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(67) This matter of a notation for colors will be more fully worked out in Chapter VI., but the letters and numerals already described greatly simplify what we are about to consider in the mixture and balance of colors.

Mixture of light hues with dark hues.

(68) Now that we are supplied with a decimal scale of grays, represented by divisions of the neutral axis (N1, N2, etc.), and An image should appear at this position in the text. a corresponding decimal scale of value for each of the ten hues ranged about the equator (R}, R1,—YR1, YR2,—Y1, Y1,—GY2, GY1,— and so on), traced by ten equidistant meridians from black to white, it is not difficult to fore- see what the mixture of any two colors will produce, whether they are of the same level of value, as in the colors of the equator already considered, or whether they are of different levels.

(69) For instance, let us mix a light yellow (Y7) with a dark red (R3). They are neighbors in hue, but well removed in value. A line joining them centres at YR5. This describes the result of their mixture,—a value intermediate between 7 and 3, with a hue intermediate between R and Y. It is a yellow-red of middle value, popularly called “dark orange.” But, while this term “dark orange’? rarely means the same color to three different people, these measured scales give to YR5 an unmistakable mean- ing, just as the musical scale gives an unmistakable significance to the notes of its score.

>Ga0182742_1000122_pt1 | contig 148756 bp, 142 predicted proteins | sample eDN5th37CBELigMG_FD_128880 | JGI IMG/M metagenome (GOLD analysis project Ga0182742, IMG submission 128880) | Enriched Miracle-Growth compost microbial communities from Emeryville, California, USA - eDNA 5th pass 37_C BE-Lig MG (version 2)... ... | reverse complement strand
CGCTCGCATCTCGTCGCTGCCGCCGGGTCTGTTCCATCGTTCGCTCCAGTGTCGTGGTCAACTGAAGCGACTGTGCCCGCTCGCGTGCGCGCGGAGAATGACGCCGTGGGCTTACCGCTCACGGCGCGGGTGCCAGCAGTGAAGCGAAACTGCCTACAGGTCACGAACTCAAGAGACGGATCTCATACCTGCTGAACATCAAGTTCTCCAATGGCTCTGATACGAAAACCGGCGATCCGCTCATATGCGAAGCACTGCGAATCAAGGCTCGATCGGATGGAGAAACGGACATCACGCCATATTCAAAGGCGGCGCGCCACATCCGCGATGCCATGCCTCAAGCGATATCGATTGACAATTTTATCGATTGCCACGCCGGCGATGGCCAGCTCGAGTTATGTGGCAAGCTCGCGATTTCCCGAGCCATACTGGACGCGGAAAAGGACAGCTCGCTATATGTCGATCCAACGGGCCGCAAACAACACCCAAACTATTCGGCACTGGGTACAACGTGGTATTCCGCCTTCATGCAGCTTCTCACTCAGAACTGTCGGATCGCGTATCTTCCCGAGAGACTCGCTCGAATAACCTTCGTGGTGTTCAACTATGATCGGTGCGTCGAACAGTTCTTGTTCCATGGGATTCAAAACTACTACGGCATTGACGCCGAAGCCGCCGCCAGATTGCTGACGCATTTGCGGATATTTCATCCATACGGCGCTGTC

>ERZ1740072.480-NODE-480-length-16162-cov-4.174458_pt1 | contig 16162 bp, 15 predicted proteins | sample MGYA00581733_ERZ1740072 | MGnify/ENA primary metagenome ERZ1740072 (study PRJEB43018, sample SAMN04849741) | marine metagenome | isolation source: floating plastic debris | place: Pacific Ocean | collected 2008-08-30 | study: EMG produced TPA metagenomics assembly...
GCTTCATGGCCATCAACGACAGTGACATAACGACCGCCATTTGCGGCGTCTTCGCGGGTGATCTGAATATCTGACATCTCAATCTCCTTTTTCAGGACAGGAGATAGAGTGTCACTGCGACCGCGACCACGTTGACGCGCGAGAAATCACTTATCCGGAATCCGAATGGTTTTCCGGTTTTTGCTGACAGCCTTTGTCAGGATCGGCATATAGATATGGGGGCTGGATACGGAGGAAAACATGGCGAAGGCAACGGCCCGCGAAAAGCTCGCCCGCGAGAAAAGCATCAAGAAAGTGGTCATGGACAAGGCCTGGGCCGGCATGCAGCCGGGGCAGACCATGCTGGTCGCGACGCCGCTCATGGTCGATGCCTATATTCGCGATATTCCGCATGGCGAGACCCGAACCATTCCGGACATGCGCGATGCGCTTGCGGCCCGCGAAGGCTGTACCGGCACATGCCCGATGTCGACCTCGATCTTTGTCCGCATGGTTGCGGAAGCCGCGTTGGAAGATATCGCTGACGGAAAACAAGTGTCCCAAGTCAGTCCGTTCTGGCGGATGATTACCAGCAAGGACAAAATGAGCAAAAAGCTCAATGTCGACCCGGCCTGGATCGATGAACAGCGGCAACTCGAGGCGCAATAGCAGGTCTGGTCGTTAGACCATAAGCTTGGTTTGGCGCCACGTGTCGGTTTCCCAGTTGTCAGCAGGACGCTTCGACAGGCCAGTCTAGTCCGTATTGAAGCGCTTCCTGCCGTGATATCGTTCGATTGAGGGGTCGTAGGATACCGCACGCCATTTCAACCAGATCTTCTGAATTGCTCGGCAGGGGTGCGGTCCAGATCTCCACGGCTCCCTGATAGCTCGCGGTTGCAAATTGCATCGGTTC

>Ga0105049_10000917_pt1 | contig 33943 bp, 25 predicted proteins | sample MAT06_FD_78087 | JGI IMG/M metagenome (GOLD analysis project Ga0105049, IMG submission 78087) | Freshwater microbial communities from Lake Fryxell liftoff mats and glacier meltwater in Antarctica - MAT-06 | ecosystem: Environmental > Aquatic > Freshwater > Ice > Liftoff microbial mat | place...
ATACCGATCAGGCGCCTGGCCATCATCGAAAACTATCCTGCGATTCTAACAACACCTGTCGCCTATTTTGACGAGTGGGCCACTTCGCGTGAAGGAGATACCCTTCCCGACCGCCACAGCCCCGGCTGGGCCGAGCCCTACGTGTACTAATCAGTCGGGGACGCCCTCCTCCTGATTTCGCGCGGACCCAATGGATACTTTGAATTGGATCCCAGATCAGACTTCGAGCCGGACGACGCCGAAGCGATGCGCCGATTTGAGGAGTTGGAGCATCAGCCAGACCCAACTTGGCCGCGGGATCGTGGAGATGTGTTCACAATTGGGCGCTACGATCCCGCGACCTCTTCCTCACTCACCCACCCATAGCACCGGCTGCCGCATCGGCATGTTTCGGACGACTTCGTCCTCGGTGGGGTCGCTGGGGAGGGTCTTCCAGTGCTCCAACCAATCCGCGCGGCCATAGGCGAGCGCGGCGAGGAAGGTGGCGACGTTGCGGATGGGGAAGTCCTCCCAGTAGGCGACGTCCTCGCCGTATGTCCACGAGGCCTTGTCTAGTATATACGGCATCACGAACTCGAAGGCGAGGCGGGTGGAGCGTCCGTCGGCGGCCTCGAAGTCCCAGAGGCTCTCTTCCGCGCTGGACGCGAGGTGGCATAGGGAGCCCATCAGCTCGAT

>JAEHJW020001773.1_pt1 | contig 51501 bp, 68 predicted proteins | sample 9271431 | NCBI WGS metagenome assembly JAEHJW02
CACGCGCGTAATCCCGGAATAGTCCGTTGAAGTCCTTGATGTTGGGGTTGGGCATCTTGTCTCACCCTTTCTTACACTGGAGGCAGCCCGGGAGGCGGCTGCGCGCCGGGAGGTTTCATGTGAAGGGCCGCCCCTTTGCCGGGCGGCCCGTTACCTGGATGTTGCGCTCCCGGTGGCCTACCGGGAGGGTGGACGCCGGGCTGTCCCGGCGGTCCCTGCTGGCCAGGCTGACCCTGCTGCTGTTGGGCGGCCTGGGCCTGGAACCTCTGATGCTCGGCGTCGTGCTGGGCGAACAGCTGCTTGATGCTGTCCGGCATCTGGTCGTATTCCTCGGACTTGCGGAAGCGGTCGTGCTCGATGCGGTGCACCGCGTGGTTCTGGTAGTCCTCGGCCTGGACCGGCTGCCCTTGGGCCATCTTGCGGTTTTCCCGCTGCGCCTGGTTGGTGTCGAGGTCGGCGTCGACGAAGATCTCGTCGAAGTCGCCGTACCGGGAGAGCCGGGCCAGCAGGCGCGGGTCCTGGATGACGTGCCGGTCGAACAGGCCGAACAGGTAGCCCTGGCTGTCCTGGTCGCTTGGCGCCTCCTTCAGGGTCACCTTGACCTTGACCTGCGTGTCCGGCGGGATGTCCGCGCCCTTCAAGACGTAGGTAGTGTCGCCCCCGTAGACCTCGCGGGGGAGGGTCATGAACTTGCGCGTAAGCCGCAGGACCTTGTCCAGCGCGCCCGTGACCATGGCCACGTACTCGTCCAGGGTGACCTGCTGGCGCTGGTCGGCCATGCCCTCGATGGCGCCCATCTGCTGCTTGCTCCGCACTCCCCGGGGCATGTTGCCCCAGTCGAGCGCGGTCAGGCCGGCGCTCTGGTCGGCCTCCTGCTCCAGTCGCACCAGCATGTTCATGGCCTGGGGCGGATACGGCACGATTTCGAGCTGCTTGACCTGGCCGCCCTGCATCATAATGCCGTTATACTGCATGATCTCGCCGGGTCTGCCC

(70) Evidently, this way of writing colors by their degrees of value and hue gives clearness to what would otherwise be hard to express by the color terms in common use.

(71) If Y9 and R5 be chosen for mixture, we know at once that